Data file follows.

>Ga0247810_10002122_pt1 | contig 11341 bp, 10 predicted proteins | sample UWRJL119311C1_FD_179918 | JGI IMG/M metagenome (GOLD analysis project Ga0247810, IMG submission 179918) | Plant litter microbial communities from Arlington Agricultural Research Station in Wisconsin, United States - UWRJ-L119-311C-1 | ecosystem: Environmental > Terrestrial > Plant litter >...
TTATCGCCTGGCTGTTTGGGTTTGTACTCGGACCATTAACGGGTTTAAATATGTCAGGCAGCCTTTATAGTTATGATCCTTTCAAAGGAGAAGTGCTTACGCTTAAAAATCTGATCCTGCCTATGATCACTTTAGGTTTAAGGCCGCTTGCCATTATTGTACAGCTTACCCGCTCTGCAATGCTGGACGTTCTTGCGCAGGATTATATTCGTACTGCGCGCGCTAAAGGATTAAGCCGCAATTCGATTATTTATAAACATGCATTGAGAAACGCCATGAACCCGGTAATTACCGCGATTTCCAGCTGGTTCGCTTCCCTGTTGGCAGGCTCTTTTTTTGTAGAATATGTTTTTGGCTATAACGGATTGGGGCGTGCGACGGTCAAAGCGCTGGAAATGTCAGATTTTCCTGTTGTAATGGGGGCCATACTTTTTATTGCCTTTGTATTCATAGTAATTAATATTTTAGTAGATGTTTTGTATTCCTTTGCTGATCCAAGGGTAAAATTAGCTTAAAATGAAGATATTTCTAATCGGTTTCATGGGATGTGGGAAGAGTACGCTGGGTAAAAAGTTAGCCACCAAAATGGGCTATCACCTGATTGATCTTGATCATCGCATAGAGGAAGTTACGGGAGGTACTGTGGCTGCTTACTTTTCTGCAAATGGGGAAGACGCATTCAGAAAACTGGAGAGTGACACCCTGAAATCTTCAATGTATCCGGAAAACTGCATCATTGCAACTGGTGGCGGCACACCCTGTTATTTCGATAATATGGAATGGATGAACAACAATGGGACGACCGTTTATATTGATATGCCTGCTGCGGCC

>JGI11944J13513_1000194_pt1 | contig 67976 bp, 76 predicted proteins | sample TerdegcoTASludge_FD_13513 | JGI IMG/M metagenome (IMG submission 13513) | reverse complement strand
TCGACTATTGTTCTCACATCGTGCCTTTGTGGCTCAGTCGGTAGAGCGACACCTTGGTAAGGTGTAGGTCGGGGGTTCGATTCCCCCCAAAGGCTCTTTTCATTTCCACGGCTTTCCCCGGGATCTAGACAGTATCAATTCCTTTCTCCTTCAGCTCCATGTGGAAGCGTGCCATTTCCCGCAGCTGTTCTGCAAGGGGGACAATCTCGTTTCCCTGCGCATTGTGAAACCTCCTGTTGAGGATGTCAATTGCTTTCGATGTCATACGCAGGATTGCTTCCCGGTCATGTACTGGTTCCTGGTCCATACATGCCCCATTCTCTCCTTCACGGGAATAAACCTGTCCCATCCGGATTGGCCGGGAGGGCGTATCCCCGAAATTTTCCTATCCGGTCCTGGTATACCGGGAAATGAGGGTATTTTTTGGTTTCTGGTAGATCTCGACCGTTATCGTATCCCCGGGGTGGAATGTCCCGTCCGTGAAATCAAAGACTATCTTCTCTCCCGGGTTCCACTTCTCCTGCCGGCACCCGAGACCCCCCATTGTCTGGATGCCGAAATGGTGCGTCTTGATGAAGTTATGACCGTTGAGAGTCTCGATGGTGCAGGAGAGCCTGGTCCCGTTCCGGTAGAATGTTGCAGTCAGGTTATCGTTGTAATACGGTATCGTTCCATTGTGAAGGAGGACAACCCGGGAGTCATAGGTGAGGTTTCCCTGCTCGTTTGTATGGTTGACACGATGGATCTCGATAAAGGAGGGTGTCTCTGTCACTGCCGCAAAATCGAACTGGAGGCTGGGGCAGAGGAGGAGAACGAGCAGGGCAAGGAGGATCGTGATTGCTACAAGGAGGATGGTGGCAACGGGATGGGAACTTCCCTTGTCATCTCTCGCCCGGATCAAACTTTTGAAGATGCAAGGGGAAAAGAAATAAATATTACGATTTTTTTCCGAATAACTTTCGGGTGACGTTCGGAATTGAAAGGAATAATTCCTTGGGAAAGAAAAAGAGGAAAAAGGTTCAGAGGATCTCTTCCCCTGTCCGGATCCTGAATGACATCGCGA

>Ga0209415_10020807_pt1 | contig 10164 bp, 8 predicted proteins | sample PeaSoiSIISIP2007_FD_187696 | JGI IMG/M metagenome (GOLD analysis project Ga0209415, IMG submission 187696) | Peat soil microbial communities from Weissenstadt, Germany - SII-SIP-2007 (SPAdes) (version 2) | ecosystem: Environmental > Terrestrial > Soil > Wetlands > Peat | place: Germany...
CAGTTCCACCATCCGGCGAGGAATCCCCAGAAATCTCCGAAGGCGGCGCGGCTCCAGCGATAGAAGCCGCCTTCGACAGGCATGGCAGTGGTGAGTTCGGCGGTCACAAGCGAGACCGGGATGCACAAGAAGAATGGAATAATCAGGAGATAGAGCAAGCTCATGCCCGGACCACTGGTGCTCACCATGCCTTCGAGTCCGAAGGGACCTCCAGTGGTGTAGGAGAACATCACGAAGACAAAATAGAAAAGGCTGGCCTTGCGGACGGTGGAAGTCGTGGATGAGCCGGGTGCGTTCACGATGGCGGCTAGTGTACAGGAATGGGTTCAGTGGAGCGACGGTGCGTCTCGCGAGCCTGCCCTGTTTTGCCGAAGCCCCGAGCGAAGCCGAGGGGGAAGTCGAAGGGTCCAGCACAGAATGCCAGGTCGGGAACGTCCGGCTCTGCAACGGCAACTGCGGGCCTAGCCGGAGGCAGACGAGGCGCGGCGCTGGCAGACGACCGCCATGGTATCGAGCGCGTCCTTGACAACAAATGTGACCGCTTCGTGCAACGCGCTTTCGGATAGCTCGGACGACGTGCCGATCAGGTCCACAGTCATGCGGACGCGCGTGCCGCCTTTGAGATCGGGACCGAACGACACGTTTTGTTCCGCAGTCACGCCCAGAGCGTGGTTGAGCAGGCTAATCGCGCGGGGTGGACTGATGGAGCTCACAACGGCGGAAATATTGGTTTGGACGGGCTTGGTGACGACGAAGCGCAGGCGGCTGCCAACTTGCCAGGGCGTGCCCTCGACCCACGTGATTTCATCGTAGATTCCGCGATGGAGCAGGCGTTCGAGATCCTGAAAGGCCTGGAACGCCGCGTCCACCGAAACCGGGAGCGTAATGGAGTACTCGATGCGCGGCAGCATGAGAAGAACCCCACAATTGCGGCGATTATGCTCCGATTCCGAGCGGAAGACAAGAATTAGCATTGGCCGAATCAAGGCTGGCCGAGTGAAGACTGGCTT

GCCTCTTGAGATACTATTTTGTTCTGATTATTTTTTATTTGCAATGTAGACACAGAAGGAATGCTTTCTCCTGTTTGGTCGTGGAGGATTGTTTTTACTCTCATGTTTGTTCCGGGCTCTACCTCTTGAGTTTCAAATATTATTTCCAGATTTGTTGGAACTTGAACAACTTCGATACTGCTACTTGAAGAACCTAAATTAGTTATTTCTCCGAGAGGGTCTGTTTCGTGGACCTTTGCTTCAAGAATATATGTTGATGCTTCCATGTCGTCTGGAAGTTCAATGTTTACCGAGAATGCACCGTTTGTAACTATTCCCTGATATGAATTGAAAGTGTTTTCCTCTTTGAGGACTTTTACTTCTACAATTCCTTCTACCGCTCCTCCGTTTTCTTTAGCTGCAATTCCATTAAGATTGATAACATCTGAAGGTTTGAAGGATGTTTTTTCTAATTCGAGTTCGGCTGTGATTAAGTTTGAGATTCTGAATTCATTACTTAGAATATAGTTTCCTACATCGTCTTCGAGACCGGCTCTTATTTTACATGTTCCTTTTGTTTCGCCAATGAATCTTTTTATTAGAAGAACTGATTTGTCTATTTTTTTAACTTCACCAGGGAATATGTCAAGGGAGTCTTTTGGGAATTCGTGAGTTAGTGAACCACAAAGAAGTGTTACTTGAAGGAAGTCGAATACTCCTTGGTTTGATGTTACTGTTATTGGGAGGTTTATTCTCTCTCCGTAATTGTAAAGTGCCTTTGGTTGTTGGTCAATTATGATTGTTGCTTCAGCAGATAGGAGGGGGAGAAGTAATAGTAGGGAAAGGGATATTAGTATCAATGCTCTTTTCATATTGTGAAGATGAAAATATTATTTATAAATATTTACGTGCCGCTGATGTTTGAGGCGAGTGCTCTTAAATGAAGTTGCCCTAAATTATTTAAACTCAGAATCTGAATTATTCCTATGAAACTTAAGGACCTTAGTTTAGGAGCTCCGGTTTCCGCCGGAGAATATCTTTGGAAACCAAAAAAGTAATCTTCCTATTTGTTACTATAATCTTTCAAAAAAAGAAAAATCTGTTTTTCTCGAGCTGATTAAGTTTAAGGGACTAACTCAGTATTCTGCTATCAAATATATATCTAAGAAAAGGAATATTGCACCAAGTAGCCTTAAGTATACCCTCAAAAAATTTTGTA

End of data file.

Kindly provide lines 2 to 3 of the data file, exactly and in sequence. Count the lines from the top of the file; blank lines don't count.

TTATCGCCTGGCTGTTTGGGTTTGTACTCGGACCATTAACGGGTTTAAATATGTCAGGCAGCCTTTATAGTTATGATCCTTTCAAAGGAGAAGTGCTTACGCTTAAAAATCTGATCCTGCCTATGATCACTTTAGGTTTAAGGCCGCTTGCCATTATTGTACAGCTTACCCGCTCTGCAATGCTGGACGTTCTTGCGCAGGATTATATTCGTACTGCGCGCGCTAAAGGATTAAGCCGCAATTCGATTATTTATAAACATGCATTGAGAAACGCCATGAACCCGGTAATTACCGCGATTTCCAGCTGGTTCGCTTCCCTGTTGGCAGGCTCTTTTTTTGTAGAATATGTTTTTGGCTATAACGGATTGGGGCGTGCGACGGTCAAAGCGCTGGAAATGTCAGATTTTCCTGTTGTAATGGGGGCCATACTTTTTATTGCCTTTGTATTCATAGTAATTAATATTTTAGTAGATGTTTTGTATTCCTTTGCTGATCCAAGGGTAAAATTAGCTTAAAATGAAGATATTTCTAATCGGTTTCATGGGATGTGGGAAGAGTACGCTGGGTAAAAAGTTAGCCACCAAAATGGGCTATCACCTGATTGATCTTGATCATCGCATAGAGGAAGTTACGGGAGGTACTGTGGCTGCTTACTTTTCTGCAAATGGGGAAGACGCATTCAGAAAACTGGAGAGTGACACCCTGAAATCTTCAATGTATCCGGAAAACTGCATCATTGCAACTGGTGGCGGCACACCCTGTTATTTCGATAATATGGAATGGATGAACAACAATGGGACGACCGTTTATATTGATATGCCTGCTGCGGCC

>JGI11944J13513_1000194_pt1 | contig 67976 bp, 76 predicted proteins | sample TerdegcoTASludge_FD_13513 | JGI IMG/M metagenome (IMG submission 13513) | reverse complement strand